Gloria Richardson, the first woman to lead a prolonged grassroots civil rights movement outside the Deep South and one of the nation’s leading female civil rights advocates, died Thursday (July 15) at age 99.
Richardson’s granddaughter, Tya Young, said Richardson died in her sleep in New York City and had not been ill, Associated Press reports. Young told AP that, while her grandmother was a pioneer of the civil rights movement, Richardson did not seek praise or recognition.
“She did it because it needed to be done, and she was born a leader,” Young said.
Richardson was born in Baltimore and later lived in Cambridge on Maryland’s Eastern Shore, in the same county where Harriet Tubman was born. She began her activist career after entering Howard University at age 16, where she protested segregation at a DC drugstore.
In 1962, Richardson led the Cambridge Movement, where she helped organize sit-ins to desegregate restaurants, movie theaters, and bowling alleys. During the Cambridge Movement, she was photographed pushing away the rifle of a National Guardsman.
Joseph R. Fitzgerald, who wrote the 2018 biography The Struggle is Eternal: Gloria Richardson and Black Liberation, told AP, “I say that the Cambridge Movement was the soil in which Richardson planted a seed of Black power and nurtured its growth. Everything that the Black Lives Matter movement is working at right now is a continuation of what the Cambridge Movement was doing.”
Richardson also advocated for the right of Black people to defend themselves when attacked. In a 2018 interview with Topic, Richardson said, "I didn't believe in non-violence if people were coming shooting into your houses. It was just people whose lives were at stake and in danger and it was a life and death situation almost every day."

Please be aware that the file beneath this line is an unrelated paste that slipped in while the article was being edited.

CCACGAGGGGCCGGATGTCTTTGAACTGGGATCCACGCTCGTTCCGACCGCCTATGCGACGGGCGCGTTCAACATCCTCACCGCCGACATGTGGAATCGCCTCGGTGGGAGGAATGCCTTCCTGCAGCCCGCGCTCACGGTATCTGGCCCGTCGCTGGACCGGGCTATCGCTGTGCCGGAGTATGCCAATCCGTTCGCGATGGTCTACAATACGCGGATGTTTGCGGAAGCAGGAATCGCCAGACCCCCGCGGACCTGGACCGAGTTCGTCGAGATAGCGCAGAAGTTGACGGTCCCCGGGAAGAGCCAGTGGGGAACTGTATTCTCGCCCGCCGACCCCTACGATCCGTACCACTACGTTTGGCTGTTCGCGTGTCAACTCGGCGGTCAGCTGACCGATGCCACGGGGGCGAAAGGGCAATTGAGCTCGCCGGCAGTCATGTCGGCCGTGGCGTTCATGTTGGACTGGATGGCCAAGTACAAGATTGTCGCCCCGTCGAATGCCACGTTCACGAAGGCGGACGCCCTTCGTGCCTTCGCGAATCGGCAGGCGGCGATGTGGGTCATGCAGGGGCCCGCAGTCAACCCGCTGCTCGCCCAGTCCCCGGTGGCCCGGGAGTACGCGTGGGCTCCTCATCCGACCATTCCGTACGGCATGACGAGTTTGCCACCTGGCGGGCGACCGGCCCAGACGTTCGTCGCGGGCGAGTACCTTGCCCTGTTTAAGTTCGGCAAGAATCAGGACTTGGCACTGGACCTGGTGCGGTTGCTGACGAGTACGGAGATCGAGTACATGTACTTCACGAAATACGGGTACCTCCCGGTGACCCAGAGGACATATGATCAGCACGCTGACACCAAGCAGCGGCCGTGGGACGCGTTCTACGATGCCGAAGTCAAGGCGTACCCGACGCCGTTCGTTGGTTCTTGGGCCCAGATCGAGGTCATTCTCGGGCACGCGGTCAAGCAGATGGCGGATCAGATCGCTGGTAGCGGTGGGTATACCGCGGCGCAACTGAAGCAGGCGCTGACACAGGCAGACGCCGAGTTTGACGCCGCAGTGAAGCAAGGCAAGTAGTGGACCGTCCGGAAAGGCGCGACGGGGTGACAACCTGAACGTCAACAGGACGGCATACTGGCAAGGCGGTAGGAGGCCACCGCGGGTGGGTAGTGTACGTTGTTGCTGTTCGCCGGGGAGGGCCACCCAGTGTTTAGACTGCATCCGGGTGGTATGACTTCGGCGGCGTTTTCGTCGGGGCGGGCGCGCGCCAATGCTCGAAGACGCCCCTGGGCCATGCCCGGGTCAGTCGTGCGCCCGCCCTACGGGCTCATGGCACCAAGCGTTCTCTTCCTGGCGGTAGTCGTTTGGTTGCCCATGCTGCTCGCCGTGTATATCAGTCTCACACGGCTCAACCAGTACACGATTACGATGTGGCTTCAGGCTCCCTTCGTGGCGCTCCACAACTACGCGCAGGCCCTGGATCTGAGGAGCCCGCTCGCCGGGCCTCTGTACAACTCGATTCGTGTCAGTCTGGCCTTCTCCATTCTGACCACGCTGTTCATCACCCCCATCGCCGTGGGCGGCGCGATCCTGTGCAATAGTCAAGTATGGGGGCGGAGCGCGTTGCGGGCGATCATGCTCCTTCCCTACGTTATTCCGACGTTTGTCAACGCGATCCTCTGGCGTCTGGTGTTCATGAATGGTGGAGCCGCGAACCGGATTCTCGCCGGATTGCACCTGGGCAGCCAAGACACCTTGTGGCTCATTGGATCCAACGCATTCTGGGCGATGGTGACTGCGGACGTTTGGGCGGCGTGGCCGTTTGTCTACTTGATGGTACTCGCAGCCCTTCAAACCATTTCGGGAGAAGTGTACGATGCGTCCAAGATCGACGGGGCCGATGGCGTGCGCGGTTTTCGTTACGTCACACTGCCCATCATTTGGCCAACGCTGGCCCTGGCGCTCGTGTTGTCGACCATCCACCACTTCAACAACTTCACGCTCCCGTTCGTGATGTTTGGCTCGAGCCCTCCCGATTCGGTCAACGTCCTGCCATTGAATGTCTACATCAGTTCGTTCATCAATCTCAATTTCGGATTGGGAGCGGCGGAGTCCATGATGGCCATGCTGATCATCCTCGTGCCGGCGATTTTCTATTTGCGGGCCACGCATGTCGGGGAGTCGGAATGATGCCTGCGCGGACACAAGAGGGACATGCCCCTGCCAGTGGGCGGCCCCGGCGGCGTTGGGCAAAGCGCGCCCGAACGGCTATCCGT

The Cambridge sit-ins turned violent in the summer of 1963 and Governor J. Millard Tawes declared martial law under the National Guard. Cambridge Mayor Calvin Mowbray asked Richardson to end the protests in exchange for a promise not to arrest Black protestors, but Richardson refused to compromise.
While the city was still under martial law, Richardson met with U.S. Attorney General Robert Kennedy to negotiate what became informally known as the “Treaty of Cambridge,” which ended segregation in public accomodations in Cambridge in exchange for a one-year ban on demonstrations. While Richardson did sign the treaty, the unrest continued in Cambridge until the passage of the Civil Rights Act of 1964.
Richardson also stood on the stage at the 1963 March on Washington as one of six women called “fighters for freedom,” though was only allowed to say “hello” before the microphone was taken from her.
Richardson led the Cambridge, Maryland, Nonviolent Action Committee for three years before her resignation in 1964. After her resignation, Richardson married photographer Frank Dandridge and moved to New York, where she worked a variety of jobs including a stint at the National Council for Negro Women.
Richardson is survived by her daughters, Donna Orange and Tamara Richardson, and her granddaughters, Young and Michelle Price.